Pieces of me: Denis Kenny and Fiona Gilboy of Ceadogán Rugs
‘Fiona and I enjoy trawling markets, always in anticipation of the perfect find’
Denis Kenny and Fiona Gilboy of Ceadogán Rugs, Barrystown, Wellingtonbridge, Co Wexford. Photograph: Patrick Browne
A favourite thing: ‘The Tumbler’, a ceramic piece. Photograph: Patrick Browne
A circular table of Kilkenny limestone made by Clive Nunn. Photograph: Patrick Browne
The 1950s suite in mint green bought in Johnny Cash’s scrapyard. Photograph: Patrick Browne
Woven piece by Gillian Friedman. Photograph: Patrick Browne
Known around the world for their glorious designs and wonderful workmanship, Denis Kenny and Fiona Gilboy of Ceadogán Rugs live in an eco-friendly house designed by Ray Kelly, and set in a secluded site on Bannow Bay in Co Wexford. The couple bought the business from Tom Cadogan in 1989 and, over time, have worked with leading artists and designers including Patricia Murphy, Andrew Ludick and Helen Steele. They have just been awarded the Silver Award for Textile Design at the highly prestigious London City Design Awards for their collaboration with fashion designer Helen Cody.
Describe your style
In a word, eclectic, although I have a strong interest in keeping things simple. The house is warm and welcoming with a mix of furniture and artwork – some of it inherited, and a lot sourced at auction, flea markets and scrap yards on our many travels to Mayo, and through France. Fiona and I thoroughly enjoy trawling markets, always in anticipation of the ‘perfect find’.
Which room in your home do you most enjoy?
The living area, especially on a Saturday morning with the weekend papers and the radio on. It’s a large space and incorporates the dining/cooking/sitting and sun rooms. It’s light filled and airy. Always warm, it invites sociability and interaction. It’s also a great space for a party. If we ever downsize this space will be pretty much replicated. I am also a firm believer that one’s home should need to be discovered. Over the years we have developed a courtyard area, which has expanded and enhanced the character of the house. It’s sheltered and sunny with a large canopy supplied by a cherry tree, a lovely spot.
What items do you love most?
A circular table of Kilkenny limestone made by Clive Nunn. It’s timeless, has simple lines and a beautiful reflective surface of polished limestone. It was one of the first pieces of furniture we bought and has found a perfect relationship with four mid-century chairs which Fiona bought from Wild Child a few years back. Then there’s The Tumbler, a ceramic piece we bought years ago in Workshop Wales Gallery in Fishguard. Again it has an honesty and simplicity, and the balance of the piece has an enduring appeal. Unfortunately it has lost one or two of its fingers over the years.
Late friend and fellow rug-maker Gillian Friedman made a woven piece which hangs in our dining area – it shows a bowl and some jugs, the domestic every-day, simply and beautifully executed and with exquisite balance of colour and form. And I also love our bathroom, a 1950s suite in mint green bought in Johnny Cash’s scrapyard for £150 in 1984, long before we were even thinking of building a new home. Fiona is not so gone on it…
Who is your favourite designer? Do you own any of their work?
I have always admired the work of Irish jewellery designer Erika Marks who is based in Co Leitrim. Her work is contemporary, but evokes antiquity. She is also inspired by the night sky, by old charts and maps – all things close to my heart. Fiona loves them too.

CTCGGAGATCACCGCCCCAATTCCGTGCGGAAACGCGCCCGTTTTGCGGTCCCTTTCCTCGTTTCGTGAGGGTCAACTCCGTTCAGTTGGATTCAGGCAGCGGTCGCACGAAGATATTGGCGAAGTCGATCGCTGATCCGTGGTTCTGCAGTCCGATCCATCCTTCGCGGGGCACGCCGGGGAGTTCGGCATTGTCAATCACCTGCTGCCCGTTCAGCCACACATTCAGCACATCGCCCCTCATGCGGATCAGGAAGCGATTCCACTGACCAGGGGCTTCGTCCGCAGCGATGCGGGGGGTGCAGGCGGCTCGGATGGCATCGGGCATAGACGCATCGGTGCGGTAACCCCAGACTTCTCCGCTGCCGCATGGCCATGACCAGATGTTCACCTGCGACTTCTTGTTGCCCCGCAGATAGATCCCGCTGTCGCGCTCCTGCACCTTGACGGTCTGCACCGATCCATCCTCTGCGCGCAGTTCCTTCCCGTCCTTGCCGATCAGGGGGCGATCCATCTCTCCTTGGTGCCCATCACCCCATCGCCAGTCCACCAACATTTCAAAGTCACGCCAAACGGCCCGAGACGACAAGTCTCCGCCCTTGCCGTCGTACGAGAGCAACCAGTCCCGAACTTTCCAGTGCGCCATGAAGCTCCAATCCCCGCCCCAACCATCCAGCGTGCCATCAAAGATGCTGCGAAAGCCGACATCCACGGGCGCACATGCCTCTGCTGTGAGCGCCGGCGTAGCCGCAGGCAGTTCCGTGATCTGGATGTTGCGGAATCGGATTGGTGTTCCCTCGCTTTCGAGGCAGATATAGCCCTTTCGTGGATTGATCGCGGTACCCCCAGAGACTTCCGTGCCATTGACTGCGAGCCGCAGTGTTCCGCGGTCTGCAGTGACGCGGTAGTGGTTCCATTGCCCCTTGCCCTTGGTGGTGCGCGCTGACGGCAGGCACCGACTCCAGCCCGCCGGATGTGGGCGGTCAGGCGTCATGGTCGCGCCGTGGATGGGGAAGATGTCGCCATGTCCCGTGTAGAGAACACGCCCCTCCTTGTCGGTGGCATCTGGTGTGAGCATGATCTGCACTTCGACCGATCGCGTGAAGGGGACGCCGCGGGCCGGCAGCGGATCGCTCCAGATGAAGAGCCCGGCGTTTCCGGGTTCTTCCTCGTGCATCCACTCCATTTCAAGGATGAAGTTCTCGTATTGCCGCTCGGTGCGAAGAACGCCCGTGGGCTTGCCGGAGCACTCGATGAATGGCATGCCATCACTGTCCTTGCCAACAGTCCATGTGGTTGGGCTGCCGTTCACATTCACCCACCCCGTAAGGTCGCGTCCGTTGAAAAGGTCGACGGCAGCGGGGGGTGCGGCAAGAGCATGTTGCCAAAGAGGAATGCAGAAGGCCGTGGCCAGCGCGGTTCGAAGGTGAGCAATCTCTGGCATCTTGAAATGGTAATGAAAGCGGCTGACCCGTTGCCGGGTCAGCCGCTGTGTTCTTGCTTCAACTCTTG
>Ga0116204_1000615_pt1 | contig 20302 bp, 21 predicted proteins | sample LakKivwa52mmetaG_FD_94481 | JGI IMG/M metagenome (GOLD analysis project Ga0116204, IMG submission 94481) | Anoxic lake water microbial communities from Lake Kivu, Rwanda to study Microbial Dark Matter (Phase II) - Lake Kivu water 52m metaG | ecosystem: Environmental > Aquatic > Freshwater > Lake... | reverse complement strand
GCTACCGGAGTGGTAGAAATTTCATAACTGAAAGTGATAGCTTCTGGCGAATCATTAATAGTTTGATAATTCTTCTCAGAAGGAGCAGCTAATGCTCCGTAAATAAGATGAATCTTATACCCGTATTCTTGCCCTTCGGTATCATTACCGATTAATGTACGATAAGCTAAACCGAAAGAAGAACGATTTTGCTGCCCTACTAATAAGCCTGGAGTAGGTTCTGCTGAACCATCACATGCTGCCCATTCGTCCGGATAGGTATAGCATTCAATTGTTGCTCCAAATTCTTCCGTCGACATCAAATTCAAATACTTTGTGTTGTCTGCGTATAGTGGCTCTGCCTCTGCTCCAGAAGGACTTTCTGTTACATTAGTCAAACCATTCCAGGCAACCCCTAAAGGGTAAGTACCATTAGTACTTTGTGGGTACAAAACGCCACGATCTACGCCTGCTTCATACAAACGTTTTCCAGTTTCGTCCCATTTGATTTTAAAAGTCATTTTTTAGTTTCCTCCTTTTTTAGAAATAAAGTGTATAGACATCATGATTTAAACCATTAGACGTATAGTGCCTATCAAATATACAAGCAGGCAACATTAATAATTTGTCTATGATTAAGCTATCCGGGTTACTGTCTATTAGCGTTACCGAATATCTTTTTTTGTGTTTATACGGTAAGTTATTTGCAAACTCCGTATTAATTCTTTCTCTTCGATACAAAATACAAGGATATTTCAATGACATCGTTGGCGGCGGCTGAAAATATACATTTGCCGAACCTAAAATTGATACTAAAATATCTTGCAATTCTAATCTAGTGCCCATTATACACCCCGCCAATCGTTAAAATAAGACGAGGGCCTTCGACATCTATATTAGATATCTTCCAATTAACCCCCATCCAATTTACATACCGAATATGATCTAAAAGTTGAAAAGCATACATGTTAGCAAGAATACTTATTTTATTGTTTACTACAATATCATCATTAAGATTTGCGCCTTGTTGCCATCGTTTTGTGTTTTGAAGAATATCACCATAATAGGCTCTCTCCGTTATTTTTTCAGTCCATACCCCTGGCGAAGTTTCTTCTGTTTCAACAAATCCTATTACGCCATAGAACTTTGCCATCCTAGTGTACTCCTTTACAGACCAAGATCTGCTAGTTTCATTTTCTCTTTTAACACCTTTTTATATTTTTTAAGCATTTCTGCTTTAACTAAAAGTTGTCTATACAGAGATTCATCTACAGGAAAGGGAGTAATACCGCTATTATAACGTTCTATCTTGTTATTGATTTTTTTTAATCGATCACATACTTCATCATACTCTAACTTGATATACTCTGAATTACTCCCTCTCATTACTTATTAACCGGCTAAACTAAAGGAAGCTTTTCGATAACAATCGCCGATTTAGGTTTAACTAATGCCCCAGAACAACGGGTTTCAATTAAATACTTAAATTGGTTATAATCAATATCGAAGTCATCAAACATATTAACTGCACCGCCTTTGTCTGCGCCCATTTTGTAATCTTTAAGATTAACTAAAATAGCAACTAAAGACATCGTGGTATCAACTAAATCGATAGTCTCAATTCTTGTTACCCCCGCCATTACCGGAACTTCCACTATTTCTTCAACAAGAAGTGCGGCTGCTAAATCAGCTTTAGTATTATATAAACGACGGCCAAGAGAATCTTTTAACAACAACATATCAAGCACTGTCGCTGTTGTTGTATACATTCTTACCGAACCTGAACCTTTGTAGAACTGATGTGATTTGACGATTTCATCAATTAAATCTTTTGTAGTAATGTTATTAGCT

The artists you admire?
I tend to have the feeling that the object of my admiration would be someone with whom I would enjoy a pint. Over the years, in my line of work, I have had the good fortune to have worked with many artists and to interpret their designs. Mainie Jellett was an outstanding person, artistically and politically courageous, badly treated by posterity. Robert Ballagh trusted me implicitly and challenged all of my skills as a rugmaker. Recently I have had the pleasure of working with Donald Teskey and Richard Gorman, at opposite ends of the spectrum in what their work demands. That is the beauty of interpreting other people’s designs. Recently I have worked very closely with Helen Cody on three large pieces for the new Central Bank – a wonderful experience. Helen is a national treasure.
Internationally, Sebastiao Salgado would fit the bill to the full. Photography and cinema are my favourite art forms. The Brazilian photographer is someone whose life and work I hold in great esteem. Photography is his absolute passion. Allied with that, his deep and genuine concern for the future of our planet has informed his life and his work. His photographs are incredibly beautiful, an expression of all that is best in human nature. Zaha Hadid… I’m not sure if she would have relished a pint, but quite a lady, and what a legacy.
Biggest interior turn off?
Laminate floors. Clutter and fuss. Perfection.
Travel destination that stands out?
Historically: Sceilig Mhichíl 1979. I have no head for heights, but that heart-stopping climb and descent was worth every beat. Nothing compares. In May I’ll be heading to the Austrian border with the Czech Republic and Hungary, with five friends, to do 500 miles of the Iron Curtain Cycling Trail (it runs through all kinds of terrain, from Finland to the Black Sea). This will be our fourth section. And in my dreams? I’d love to hear a concert at the Hamburg Elbphilharmonie. At €800 million, it was apparently eight times over budget, but is said to be stunning.
If you had €100,000 to spend on anything for your home what would you buy?
For my other half and life-long partner, who comes from north Mayo, I would choose a Donald Teskey landscape of that area – his paintings of bogs cliffs and seashore have incredible energy and scale. For myself, I would opt for one or two very large Salgado prints.